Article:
Dennis House, chief political anchor at WTNH-TV, News 8, the ABC affiliate of Hartford and New Haven, Conn., began a recent interview with Rabbi Shaya Gopin of the Chabad of Greater Hartford, saying that a Chanukah celebration scheduled for Dec. 10 would be among the nation’s largest. “Connecticut to host one of the country’s biggest Hanukkah celebrations,” read the headline of House’s article.
But when House wrapped up the interview with Gopin and said it would be “one of the biggest, really, in the nation,” the rabbi tempered, “in the state, for sure.” “I mean, it’s definitely the state’s biggest,” said House with a smile, “and biggest in New England.”
Whether the Nutmeg State’s “Fire on Ice” event—slated to take place in a lot at the West Hartford Town Hall, will be one of the nation’s largest may be subject to interpretation. Last year’s iteration reportedly drew an estimated 2,000. Still, Gopin told House that “this year, more than ever, there’s a need for us to come together, stand together and to be proud. Not to be intimidated and to show solidarity and unity.”
The celebration is scheduled to include a live carving of an eight-foot-tall ice menorah, a band, food, a train ride, arts-and-crafts, a photo booth, a “dreidel man” mascot and an art contest, according to an announcement of the event.
Ice-skating Chanukah celebrations are also slated for Central Park in Manhattan, Contra Costa (California), Voorhees Township (New Jersey), Greenville (South Carolina), Rochester (Michigan), Westmount (Canada) and Centennial (Colorado), among many other places. Elsewhere, celebrations on tap don’t necessarily promise to pair the festival of lights with its frigid opposite, but other events promise their own take on the holiday.
The Contemporary Jewish Museum in San Francisco is hosting a take-home “ArtBash” project, which it describes as “a guided art project designed to illuminate and share each of our inner light for Chanukah.”
The Whaling Museum and Education Center in Cold Spring Harbor, N.Y., held a Dec. 3 “menorah workshop” that promised to “explore the importance of oil through the ages, from whale oil to olive oil,” including comparing “historic oil lanterns in the museum’s collection” and designing tiled mosaic menorahs to take home.
The Federation and JCCs in Tampa, Fla., plan to host a dreidel tournament, Chanukah bingo and an ugly holiday-sweater contest.
In the Dallas area, there will be a “big pink menorah” lighting and a Chanukah gelt drop from a fire-engine ladder. In Phoenix, Chanukah celebrators can plan to have “brisket tacos” and “Brooklyn beer from New York City,” in addition to their jelly doughnuts and latkes. In Petaluma, Calif., attendees are promised a gelt drop from a helicopter and the “world’s biggest dreidel.”
In St. Louis, a Chabad teamed up with a Home Depot for a Dec. 3 event with “music, hot latkes and the opportunity to build your own menorah.”
‘A short-sighted and hurtful decision’
At some venues, Chanukah celebrations have been canceled in light of Israel’s war with Hamas, such as a Dec. 10 menorah-lighting at the 2nd Sundays Art and Music Festival in Williamsburg, Va. Festival founder Shirley Vermillion said the event is “inclusive to different religions or cultures, and the menorah-lighting ‘seemed very inappropriate’ given current events in Israel and Gaza,” the Virginia Gazette reported.
“She said the board would prefer to steer clear of religious affiliations. In the past, she said, Christian and other religious groups ask to perform at 2nd Sundays, and all of those requests were denied,” the paper added, quoting Vermillion, “The concern is of folks feeling like we are siding with a group over the other … not a direction we ever decide to head.”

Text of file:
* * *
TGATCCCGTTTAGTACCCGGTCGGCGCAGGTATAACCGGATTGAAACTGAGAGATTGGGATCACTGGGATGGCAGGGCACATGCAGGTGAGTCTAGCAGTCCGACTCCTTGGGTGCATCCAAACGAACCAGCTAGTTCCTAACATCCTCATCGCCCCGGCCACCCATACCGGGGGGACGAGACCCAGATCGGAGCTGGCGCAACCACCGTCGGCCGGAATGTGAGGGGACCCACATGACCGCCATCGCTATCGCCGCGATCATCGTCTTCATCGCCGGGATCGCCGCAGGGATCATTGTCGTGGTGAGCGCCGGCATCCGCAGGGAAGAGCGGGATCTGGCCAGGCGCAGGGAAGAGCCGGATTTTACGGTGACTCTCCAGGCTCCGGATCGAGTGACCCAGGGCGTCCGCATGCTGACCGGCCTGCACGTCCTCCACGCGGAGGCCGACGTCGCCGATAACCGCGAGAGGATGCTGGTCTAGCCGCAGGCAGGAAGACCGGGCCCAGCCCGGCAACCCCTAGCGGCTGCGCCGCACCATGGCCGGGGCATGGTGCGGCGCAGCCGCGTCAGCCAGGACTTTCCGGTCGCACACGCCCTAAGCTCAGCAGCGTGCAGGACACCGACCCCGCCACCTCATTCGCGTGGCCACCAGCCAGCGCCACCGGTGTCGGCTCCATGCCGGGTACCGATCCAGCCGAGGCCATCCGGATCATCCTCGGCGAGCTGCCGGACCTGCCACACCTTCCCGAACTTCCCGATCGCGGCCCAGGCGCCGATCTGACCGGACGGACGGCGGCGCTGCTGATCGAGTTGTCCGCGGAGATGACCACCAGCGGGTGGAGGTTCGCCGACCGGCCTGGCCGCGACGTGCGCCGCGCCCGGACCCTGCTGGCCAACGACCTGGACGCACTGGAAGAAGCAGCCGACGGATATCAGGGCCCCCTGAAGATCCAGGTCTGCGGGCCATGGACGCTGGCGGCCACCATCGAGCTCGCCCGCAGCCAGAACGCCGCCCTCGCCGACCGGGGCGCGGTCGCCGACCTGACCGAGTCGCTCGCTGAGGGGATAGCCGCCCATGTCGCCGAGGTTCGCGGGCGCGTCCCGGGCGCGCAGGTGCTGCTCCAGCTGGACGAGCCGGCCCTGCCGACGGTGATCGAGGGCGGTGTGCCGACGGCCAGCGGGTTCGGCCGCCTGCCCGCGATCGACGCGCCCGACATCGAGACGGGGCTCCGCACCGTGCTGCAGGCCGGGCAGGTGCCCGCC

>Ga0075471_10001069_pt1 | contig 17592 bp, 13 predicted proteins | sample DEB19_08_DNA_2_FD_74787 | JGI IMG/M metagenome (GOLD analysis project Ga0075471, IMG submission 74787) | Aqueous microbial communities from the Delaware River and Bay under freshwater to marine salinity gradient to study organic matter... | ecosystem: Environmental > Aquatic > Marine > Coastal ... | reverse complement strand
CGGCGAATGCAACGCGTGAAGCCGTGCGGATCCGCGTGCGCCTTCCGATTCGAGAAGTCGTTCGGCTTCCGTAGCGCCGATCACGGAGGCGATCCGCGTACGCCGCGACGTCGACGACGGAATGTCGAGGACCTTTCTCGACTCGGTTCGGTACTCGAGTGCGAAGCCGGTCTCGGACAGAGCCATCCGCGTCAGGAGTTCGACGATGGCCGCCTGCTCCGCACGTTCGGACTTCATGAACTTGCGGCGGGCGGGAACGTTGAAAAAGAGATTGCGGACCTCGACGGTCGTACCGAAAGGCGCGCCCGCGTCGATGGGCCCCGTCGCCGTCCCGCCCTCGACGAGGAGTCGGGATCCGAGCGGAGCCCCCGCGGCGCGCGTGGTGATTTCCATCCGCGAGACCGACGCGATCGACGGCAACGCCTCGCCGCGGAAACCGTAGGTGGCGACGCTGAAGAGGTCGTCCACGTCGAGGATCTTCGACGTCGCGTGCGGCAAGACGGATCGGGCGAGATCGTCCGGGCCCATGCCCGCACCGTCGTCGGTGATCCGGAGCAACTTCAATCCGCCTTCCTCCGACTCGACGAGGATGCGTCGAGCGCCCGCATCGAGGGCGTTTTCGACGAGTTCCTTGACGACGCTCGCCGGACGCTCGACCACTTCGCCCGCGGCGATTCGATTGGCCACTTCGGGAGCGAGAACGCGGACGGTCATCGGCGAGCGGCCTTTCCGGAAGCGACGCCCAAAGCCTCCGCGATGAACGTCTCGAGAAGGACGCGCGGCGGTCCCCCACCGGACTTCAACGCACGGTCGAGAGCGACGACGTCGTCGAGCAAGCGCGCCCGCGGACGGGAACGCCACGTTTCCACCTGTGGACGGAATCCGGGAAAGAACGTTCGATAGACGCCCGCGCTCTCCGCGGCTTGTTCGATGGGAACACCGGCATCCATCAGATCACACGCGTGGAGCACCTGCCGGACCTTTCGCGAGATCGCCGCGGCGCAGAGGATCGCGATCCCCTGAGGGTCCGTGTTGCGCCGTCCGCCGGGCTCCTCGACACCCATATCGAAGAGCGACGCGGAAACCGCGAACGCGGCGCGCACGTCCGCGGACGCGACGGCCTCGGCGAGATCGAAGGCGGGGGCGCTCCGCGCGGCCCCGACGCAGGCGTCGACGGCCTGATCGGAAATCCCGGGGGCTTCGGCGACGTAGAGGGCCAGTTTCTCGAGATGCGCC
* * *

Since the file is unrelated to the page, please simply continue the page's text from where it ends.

The United Jewish Community of the Virginia Peninsula said in a Dec. 3 statement that it is “shocked and alarmed” by the cancellation.
“To be clear, the menorah-lighting, which was to be led by a local community rabbi, had nothing to do with Israel or the conflict,” the group stated. “Yet, appallingly, the event organizer claimed that a Chanukah celebration would send a message that the festival was ‘supporting the killing/bombing of thousands of men, women and children’—and even went a step further, by offering to reinstate the event if it was done under a banner calling for a ceasefire.”
“It is antisemitic to hold Jews collectively responsible for Israel’s policies and actions, and to require a political litmus test for Jews’ participation in community events that have nothing to do with Israel,” the group said. “Those standards would never be applied to another community.”
The American Jewish Committee said that it is “appalled” by the festival’s decision, in a statement that it provided to JNS.
“The explanation that by lighting the menorah, an enduring symbol of Jewish resilience and triumph over adversity, would be effectively taking a side in the Israel-Hamas war is both specious and holds Jews to a different standard than other communities,” the AJC said.
“Excluding Jewish participation from an event meant to promote unity does the exact opposite,” the organization added. “Holding Jews collectively responsible for Israel’s response in the war or at any other time is a form of antisemitism. We strongly urge the festival’s organizers to reconsider this short-sighted and hurtful decision.”
‘As far as religion is concerned … ’
Moncton City Hall in New Brunswick, Canada, won’t have a menorah for the first time in 20 years, the CBC reported. The city’s mayor reportedly said that “city hall should be neutral as far as religion is concerned.”
Francis Weil, president of the city’s Jewish community, said Moncton’s Jews are hurt. Some of the latter also noted that city hall displays a Christmas tree.
A council in London reversed its recent decision to cancel a Chanukah lighting, which it said could “inflame tensions.”